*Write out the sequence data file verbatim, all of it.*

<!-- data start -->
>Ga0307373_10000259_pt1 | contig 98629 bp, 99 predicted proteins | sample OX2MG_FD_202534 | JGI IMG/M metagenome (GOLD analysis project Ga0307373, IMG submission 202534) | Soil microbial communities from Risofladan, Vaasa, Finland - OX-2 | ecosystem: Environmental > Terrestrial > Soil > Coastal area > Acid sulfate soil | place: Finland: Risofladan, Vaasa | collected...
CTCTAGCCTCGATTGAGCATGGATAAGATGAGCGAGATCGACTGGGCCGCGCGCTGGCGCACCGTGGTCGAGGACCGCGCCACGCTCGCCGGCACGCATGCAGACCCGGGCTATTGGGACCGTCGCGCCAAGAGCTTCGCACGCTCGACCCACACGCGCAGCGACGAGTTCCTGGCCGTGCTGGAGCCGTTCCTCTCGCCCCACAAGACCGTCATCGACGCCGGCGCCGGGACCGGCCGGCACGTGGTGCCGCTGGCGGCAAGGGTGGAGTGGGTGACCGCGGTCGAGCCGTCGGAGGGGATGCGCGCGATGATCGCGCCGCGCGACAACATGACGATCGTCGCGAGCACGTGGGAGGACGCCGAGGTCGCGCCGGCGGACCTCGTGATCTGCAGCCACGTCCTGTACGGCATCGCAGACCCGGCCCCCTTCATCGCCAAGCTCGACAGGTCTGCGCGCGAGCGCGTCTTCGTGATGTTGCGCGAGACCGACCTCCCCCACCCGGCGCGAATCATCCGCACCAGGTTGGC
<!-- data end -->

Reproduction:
>Ga0307373_10000259_pt1 | contig 98629 bp, 99 predicted proteins | sample OX2MG_FD_202534 | JGI IMG/M metagenome (GOLD analysis project Ga0307373, IMG submission 202534) | Soil microbial communities from Risofladan, Vaasa, Finland - OX-2 | ecosystem: Environmental > Terrestrial > Soil > Coastal area > Acid sulfate soil | place: Finland: Risofladan, Vaasa | collected...
CTCTAGCCTCGATTGAGCATGGATAAGATGAGCGAGATCGACTGGGCCGCGCGCTGGCGCACCGTGGTCGAGGACCGCGCCACGCTCGCCGGCACGCATGCAGACCCGGGCTATTGGGACCGTCGCGCCAAGAGCTTCGCACGCTCGACCCACACGCGCAGCGACGAGTTCCTGGCCGTGCTGGAGCCGTTCCTCTCGCCCCACAAGACCGTCATCGACGCCGGCGCCGGGACCGGCCGGCACGTGGTGCCGCTGGCGGCAAGGGTGGAGTGGGTGACCGCGGTCGAGCCGTCGGAGGGGATGCGCGCGATGATCGCGCCGCGCGACAACATGACGATCGTCGCGAGCACGTGGGAGGACGCCGAGGTCGCGCCGGCGGACCTCGTGATCTGCAGCCACGTCCTGTACGGCATCGCAGACCCGGCCCCCTTCATCGCCAAGCTCGACAGGTCTGCGCGCGAGCGCGTCTTCGTGATGTTGCGCGAGACCGACCTCCCCCACCCGGCGCGAATCATCCGCACCAGGTTGGC